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Tuesday, September 30, 2008

An Open Letter to My Grocery Store

Hey there,

I hate you. I hate how you never stock the items I'm looking for and reorganize your shelves every three months. And I can tell that you feel the same way, based on how you have huge numbers of registers near the entrance and only one employee manning them. Let's just recognize that we need each other to survive, and focus on getting our business done as quickly as possible.

That's why we need a grocery store GPS. Handheld units, available to shoppers, that will lead people to the items they need. People could upload their whole grocery list and have the system give them the fastest route through the store. You could even have people e-mail the list ahead of time so their route was already planned for them by the time they got there (yes, you can currently order groceries online at some stores to have people actually shop for you, but that costs more and I'm cheap).

Back to this route planning thing. They do it for cars. UPS programmed their guidance systems to completely eliminate left turns from their truck routes in order to save gas, so I'm sure you can make something that tells me to pick up the eggs right near me before I have to walk across the entire store and look up at the top shelf before I can figure out where you're hiding the bacon.

It's brilliant, right? Well, I'm sure that someone else thought of it first, or is working on it at Microsoft, or whatever. Still, I want it implemented immediately, so that we don't spend any more time together than we have to. But here's how you, terrible example of mismanagement and customer abuse that you are, will manage to fuck it up:

You'll order 15 units. 10 of them will break immediately and never be replaced. 2 will get stolen by punks and disgruntled stockboys. The remaining three units will all have their own signature defects (like sticking keys, unreadable displays, etc.).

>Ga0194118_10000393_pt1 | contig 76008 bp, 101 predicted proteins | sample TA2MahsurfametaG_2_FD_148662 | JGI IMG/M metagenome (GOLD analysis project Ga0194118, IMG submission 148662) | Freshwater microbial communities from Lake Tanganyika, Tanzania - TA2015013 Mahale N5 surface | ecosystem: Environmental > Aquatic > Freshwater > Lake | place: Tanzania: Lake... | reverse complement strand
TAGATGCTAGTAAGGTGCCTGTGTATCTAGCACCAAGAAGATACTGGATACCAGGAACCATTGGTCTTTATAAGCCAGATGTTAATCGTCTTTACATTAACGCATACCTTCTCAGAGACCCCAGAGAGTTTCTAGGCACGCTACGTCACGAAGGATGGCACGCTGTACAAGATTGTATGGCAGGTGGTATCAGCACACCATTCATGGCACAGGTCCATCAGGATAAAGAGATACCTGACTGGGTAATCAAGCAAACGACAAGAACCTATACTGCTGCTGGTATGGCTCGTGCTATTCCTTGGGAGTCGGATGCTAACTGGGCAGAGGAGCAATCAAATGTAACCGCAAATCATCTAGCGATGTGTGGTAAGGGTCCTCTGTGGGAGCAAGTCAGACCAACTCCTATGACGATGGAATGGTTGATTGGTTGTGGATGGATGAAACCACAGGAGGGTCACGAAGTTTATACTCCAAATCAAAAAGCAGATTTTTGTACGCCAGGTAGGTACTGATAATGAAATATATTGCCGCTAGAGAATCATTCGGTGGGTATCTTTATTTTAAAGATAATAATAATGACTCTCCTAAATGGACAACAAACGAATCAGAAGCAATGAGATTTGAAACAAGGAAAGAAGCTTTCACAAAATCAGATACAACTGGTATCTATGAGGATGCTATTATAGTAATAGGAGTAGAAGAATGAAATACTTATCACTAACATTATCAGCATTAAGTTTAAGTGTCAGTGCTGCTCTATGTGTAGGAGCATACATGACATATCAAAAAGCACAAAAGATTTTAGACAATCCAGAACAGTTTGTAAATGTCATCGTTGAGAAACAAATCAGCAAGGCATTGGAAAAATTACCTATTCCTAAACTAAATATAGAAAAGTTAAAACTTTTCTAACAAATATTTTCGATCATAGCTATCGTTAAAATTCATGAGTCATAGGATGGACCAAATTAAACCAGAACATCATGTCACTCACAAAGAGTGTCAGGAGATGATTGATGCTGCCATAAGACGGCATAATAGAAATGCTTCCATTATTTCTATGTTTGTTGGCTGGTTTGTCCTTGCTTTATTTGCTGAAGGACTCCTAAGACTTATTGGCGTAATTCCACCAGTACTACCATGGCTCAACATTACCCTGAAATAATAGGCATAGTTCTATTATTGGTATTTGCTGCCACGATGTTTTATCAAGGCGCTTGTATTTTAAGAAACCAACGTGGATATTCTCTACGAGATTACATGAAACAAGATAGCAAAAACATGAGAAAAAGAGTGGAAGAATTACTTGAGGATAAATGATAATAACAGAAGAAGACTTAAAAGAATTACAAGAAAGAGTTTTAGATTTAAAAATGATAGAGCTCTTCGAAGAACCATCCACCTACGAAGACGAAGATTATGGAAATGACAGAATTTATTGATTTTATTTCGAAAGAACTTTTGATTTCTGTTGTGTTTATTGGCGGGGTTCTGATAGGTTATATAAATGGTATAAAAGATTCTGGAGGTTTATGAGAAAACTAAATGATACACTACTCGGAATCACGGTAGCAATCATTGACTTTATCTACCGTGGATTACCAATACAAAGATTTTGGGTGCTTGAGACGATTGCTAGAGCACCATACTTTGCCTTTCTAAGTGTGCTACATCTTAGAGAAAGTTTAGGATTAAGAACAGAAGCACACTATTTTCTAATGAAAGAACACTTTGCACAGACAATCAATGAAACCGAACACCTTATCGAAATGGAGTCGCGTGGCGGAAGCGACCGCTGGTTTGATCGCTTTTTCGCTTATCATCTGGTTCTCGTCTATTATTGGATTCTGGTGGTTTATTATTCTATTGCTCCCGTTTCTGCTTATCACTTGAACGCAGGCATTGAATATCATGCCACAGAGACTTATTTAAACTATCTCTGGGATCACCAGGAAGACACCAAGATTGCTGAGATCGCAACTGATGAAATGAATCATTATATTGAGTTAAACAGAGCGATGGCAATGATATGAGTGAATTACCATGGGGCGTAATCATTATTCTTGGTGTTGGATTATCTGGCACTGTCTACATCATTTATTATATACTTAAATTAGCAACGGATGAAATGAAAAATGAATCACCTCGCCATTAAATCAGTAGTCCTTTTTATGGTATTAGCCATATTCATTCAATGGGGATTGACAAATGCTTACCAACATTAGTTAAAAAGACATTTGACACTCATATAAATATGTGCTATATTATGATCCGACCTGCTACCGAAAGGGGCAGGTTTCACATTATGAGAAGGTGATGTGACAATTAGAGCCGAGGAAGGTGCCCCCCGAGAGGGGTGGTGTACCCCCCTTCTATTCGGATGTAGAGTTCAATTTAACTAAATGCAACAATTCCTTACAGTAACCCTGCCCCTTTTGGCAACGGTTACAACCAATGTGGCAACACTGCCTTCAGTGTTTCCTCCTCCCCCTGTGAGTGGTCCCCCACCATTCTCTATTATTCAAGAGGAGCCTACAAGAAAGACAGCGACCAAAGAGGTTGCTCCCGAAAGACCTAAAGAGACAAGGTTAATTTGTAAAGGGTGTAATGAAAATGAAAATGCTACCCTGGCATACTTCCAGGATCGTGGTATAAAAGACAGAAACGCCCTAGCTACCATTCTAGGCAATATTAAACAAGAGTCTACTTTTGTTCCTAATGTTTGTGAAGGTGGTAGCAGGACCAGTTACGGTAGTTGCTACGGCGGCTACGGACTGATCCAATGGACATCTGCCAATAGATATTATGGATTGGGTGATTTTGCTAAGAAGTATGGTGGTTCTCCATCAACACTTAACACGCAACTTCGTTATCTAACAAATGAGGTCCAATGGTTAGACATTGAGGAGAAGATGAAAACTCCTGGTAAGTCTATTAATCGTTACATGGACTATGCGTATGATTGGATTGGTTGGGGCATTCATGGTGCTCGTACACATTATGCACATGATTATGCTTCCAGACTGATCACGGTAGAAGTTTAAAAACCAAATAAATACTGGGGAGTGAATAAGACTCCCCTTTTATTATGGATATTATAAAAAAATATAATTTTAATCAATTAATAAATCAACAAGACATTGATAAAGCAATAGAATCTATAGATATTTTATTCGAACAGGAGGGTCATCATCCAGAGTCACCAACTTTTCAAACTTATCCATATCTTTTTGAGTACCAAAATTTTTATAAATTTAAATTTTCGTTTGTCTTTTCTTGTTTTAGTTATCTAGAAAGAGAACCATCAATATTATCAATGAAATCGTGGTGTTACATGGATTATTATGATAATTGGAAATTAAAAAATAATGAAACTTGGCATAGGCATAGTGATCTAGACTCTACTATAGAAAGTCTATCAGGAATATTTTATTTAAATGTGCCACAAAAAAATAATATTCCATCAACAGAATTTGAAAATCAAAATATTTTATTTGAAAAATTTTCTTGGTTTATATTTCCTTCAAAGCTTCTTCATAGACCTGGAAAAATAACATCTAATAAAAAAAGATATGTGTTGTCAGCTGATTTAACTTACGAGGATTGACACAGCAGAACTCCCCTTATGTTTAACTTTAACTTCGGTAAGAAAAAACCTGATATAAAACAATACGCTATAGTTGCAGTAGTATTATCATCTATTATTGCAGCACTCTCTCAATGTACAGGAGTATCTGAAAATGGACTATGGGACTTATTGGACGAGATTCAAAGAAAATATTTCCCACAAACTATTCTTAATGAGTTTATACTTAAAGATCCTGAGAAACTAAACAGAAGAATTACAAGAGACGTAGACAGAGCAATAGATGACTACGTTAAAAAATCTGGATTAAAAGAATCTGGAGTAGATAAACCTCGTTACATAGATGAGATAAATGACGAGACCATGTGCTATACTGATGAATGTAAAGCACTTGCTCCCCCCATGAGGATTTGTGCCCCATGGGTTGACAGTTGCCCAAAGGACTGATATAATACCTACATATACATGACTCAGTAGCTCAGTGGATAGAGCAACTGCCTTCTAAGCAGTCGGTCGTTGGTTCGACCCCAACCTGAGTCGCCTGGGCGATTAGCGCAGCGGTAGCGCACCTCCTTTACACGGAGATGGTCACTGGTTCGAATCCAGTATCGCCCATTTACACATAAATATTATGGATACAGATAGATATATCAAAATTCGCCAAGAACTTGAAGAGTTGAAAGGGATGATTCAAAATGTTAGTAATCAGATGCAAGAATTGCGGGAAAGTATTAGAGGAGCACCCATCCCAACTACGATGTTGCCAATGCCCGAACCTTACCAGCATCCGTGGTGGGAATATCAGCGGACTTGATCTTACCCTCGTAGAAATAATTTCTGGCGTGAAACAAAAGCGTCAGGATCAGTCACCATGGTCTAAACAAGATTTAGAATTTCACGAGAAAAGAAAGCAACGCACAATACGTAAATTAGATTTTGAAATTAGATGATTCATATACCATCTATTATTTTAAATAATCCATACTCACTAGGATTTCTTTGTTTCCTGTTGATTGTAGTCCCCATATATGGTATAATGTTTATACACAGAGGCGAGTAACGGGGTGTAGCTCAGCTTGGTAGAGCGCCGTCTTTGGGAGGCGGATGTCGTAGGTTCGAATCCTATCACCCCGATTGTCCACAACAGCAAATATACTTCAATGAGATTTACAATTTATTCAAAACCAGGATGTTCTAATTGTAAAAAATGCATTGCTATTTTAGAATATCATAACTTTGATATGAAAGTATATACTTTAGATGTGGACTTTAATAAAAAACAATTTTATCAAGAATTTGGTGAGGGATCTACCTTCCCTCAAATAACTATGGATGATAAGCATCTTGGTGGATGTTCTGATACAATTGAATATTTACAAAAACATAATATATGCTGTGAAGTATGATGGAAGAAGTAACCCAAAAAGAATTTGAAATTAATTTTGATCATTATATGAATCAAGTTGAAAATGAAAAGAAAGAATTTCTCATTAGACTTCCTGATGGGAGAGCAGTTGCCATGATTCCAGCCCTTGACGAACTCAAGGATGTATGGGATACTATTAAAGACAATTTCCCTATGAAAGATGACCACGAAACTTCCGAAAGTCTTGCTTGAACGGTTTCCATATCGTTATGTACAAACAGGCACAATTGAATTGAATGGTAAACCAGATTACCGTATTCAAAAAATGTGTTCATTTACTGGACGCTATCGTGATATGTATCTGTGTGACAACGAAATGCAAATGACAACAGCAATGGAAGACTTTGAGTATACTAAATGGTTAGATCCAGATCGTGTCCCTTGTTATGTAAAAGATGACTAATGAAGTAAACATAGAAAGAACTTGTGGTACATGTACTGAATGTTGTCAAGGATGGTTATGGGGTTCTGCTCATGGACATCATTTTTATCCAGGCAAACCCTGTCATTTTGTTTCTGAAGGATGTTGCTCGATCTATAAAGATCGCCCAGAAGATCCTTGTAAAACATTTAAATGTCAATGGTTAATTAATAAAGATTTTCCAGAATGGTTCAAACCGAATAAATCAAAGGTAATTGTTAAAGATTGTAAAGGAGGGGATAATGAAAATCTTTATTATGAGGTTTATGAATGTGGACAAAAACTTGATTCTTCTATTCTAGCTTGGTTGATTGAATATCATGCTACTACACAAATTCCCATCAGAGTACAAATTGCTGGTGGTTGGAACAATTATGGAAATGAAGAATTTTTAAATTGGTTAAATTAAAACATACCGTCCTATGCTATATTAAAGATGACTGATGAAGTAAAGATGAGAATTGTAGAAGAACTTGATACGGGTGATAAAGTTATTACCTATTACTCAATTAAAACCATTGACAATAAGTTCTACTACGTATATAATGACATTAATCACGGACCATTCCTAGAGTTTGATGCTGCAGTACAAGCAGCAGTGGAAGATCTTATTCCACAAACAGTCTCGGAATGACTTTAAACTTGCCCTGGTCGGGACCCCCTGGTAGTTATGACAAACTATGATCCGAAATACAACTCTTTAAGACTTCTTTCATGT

Despite advances in RFID technology, you won't keep up to date with your inventory, leading customers to the wrong areas of the store, or shelves that are bare because no one brought the last shipment out from the back room.

The wireless signal will interfere with cell phones, blackberrys, and pagers, displaying text messages on the grocery readouts and making all incoming or outgoing phone calls impossible (wait, that last bit doesn't sound so bad). It will also have an effect on pacemakers.

The increased amount of radio waves bouncing around the store (or whatever) will give us all cancer, like how cell phones are supposed to do only a million times more dangerous.

In conclusion, shopping for groceries has been awful, is currently awful, and will forever continue to be awful. If I weren't so lazy, I'd grow my own damn food and avoid them altogether.

2 comments:

Todd said...

An idea about this topic was posted on this website:

http://ideapalooza.com/ideas/idea/12

I'll create a link back to your blog too!

PMJG said...

I'm glad I didn't try to claim it was an original idea!

Still, I am confident that I will be vindicated as a modern-day Nostradamus when it comes to predicting how good ideas get badly implemented.